That same-sex couples want to marry is a triumph of conservative values, not a threat to them.
As the greatest conservative philosopher of the 20th century, Michael Oakeshott, wrote in On Being Conservative, the disposition is to “prefer the familiar to the unknown” and is not about opposing change but the “manner of accommodating ourselves to change”.
Conservatives rightly rail against progressive attempts to use government to impose change on to society that it has not accommodated itself to.
After more than a decade of debate, many mainstream conservatives have now accommodated themselves to same-sex couples saying “I do”; and many recognise change may be positive for the time-tested institution to ensure its enduring relevance.
A 1990 Institute of Family Studies poll showed 14 per cent of Australians agreed or strongly agreed same-sex couples should be able to marry; 51 per cent strongly disagreed.
By 2004 Newspoll showed 38 per cent supported marriage, with opposition dropping to 18 per cent. A Crosby Textor poll last year showed support at 72 per cent versus 7 per cent.
Had government tried to change marriage laws two decades ago conservative opposition would be philosophically consistent. From a conservative disposition it should be equally anathema to use government to halt change that has already been accommodated, as to use government to impose change.
Attitudinal change within the gay and lesbian community has been parallel. Since the 1970s the gay and lesbian movement primarily has been fighting for “liberation”.
Legally, in the 80s the movement focused on removing laws that criminalised homosexual acts, and in the 90s and 2000s on the equal application of anti-discrimination law. Marriage didn’t enter the mainstream discussion of the gay community until the 90s, and the proposition has gained widespread support only since the 2000s.
It’s the intersection between gays and mainstream conservatives that highlights why the parliament is now seriously considering change.
In his Quadrant essay, “Why conservatives should support same-sex marriage”, John Zerilli correctly identified “gay marriage is in its essentials a conservative cause ... (and) a vital indication that the gay movement has severed ties with its (past) radical reformist liberation agenda”.
Zerilli’s theme was picked up by Jason Lee Steorts in his essay “Why we should recognise same-sex marriage” in the mainstream US conservative magazine National Review.
Steorts argues that by opposing change some conservatives have been led to become “sexual counter-revolutionaries” by discouraging the adoption of marriage, which is “a repudiation of (the) free-love ethic”. In that context, same-sex couples wanting to marry is the ultimate conservative victory.
A commentator recently described this generation of same-sex attracted youth as the “Disney Gays” because “gay is the new conservative”, where there’s an expectation of stable, enduring and idealised relationships coupled with marriage.
It is older same-sex couples who are likelier to be indifferent to marriage, precisely because they’ve lived primarily in a world where they’ve been outside social norms.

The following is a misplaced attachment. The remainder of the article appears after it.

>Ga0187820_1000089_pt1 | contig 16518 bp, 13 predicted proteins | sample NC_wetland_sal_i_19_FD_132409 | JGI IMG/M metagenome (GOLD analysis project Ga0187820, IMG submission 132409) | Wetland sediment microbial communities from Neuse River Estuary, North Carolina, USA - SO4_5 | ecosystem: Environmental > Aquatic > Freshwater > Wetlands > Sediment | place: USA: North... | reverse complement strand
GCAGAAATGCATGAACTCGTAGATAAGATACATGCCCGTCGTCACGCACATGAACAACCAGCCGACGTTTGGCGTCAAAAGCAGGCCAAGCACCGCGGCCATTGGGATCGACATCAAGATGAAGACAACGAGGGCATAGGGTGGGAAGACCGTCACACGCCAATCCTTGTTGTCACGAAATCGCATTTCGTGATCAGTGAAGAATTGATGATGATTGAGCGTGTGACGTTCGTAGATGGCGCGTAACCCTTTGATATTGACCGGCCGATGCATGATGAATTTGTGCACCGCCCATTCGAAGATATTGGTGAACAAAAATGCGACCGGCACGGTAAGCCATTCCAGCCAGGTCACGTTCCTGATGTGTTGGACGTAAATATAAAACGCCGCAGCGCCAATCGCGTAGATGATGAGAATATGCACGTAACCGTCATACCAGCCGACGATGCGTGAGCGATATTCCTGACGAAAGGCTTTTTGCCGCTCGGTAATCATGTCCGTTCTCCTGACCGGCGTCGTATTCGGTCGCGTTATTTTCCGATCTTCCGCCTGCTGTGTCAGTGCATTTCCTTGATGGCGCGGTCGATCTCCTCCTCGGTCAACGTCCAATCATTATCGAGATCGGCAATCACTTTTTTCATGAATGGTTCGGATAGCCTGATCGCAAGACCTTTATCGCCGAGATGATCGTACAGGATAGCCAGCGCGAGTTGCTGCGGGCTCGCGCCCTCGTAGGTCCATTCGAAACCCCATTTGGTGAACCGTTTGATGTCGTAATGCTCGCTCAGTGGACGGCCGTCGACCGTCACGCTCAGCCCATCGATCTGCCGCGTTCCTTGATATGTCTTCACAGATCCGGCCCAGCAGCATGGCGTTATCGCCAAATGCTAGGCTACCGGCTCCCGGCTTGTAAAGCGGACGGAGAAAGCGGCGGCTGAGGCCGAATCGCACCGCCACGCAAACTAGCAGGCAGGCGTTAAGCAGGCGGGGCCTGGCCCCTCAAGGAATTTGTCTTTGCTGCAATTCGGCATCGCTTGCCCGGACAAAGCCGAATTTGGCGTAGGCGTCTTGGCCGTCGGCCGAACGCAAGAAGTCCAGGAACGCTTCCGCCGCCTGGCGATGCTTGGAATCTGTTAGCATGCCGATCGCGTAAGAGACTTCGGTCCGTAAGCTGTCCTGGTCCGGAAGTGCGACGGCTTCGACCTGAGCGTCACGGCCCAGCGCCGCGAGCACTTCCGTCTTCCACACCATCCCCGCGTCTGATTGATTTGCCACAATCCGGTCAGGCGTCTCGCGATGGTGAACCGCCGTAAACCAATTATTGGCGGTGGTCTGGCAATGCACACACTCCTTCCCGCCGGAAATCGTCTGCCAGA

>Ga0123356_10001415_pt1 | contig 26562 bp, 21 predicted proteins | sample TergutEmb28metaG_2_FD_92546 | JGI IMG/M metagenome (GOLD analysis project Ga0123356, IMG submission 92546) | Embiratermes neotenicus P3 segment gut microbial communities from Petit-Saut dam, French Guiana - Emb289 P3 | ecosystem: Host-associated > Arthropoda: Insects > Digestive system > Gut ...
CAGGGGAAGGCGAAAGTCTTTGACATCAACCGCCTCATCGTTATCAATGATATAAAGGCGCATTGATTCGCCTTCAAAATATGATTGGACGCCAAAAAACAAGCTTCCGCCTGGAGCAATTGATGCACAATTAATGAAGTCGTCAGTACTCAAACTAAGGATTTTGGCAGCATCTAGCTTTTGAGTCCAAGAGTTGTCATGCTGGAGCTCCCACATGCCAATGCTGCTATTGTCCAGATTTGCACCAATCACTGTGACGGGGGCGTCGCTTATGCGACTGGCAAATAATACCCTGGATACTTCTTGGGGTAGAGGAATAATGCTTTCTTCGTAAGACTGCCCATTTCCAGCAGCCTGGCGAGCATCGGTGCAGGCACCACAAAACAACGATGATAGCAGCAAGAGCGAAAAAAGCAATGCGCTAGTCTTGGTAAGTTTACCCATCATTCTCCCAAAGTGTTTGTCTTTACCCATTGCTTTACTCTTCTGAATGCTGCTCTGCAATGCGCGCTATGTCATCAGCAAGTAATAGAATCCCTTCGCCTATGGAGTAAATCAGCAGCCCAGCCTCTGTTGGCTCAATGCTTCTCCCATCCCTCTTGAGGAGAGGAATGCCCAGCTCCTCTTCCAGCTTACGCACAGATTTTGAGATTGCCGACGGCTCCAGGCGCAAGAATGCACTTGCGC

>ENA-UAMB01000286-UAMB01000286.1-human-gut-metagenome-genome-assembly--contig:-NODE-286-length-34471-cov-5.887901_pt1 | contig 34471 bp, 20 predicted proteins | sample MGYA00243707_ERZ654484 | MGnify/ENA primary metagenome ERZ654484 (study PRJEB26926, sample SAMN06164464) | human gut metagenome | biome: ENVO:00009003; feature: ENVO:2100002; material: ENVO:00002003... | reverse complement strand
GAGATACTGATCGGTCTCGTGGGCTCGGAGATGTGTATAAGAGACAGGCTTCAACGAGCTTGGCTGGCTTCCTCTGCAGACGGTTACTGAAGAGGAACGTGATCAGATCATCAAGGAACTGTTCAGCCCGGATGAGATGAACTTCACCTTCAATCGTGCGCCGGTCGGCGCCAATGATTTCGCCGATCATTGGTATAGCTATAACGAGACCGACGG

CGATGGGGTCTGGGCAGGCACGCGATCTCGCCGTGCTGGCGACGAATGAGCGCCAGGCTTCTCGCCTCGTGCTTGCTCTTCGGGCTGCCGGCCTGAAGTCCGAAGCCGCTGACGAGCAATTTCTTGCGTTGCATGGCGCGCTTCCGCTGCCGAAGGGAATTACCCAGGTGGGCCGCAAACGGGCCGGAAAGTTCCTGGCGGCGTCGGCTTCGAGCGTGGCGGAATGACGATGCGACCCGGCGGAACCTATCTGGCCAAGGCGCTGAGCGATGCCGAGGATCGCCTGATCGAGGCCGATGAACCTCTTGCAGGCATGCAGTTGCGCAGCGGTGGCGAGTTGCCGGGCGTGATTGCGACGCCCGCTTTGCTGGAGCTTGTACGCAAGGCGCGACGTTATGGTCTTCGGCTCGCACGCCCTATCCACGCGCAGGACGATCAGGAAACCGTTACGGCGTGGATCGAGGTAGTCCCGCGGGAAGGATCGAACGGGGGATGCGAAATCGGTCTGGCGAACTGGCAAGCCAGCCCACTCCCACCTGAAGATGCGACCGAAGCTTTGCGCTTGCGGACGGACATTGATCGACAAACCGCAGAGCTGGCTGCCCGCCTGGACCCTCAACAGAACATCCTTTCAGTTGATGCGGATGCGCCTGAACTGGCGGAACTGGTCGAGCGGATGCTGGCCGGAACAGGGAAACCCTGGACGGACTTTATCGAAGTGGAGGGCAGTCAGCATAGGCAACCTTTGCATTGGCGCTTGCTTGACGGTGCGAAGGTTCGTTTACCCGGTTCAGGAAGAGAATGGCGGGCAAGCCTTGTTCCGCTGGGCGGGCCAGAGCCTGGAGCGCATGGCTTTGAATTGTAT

One of the great oddities of the present debate is that many conservatives are arguing for a plebiscite on whether same-sex couples should be able to access civil marriage, despite ordinarily defending parliamentary sovereignty on rights issues.
Conservatives rightly debate whether any change to marriage could lead to a slippery slope, particularly opening the door to polygamous marriage. But the two are not comparable.
Same-sex couples marrying is entirely consistent with conservatism because it incrementally enlarges the number of people who want to be held to an existing standard, doesn’t fundamentally change the structure of the institution, and enjoys societal support.
By comparison, polygamy is a radical redefinition that has long been advocated for and always lacked popular support.
The present push for same-sex marriage has gained support precisely because it is a fulfilment of conservative expectations about the role of stable relationships as an essential building block of society, and as a form of private social welfare through mutual dependency.
The shift for change is doubly powerful because the conservative view now also aligns with the liberal human rights view that values equality before the law and the preservation of religious freedom. Preserving religious freedom is primarily achieved by ensuring that only civil marriage is regulated by law and that religions can still freely practise their traditions unhindered.
Legally, the liberal human rights approach primarily values marriage as a contract. Ensuring the law is equally applied. It can be achieved by getting government out of the business of marriage or placing the civil and religious tradition on an equal footing.
For years we have been bombarded with arguments for “marriage equality”.
But it is the conservative accommodation of same-sex couples conforming to expectations of responsibility and stability that enjoys the support of most Australians.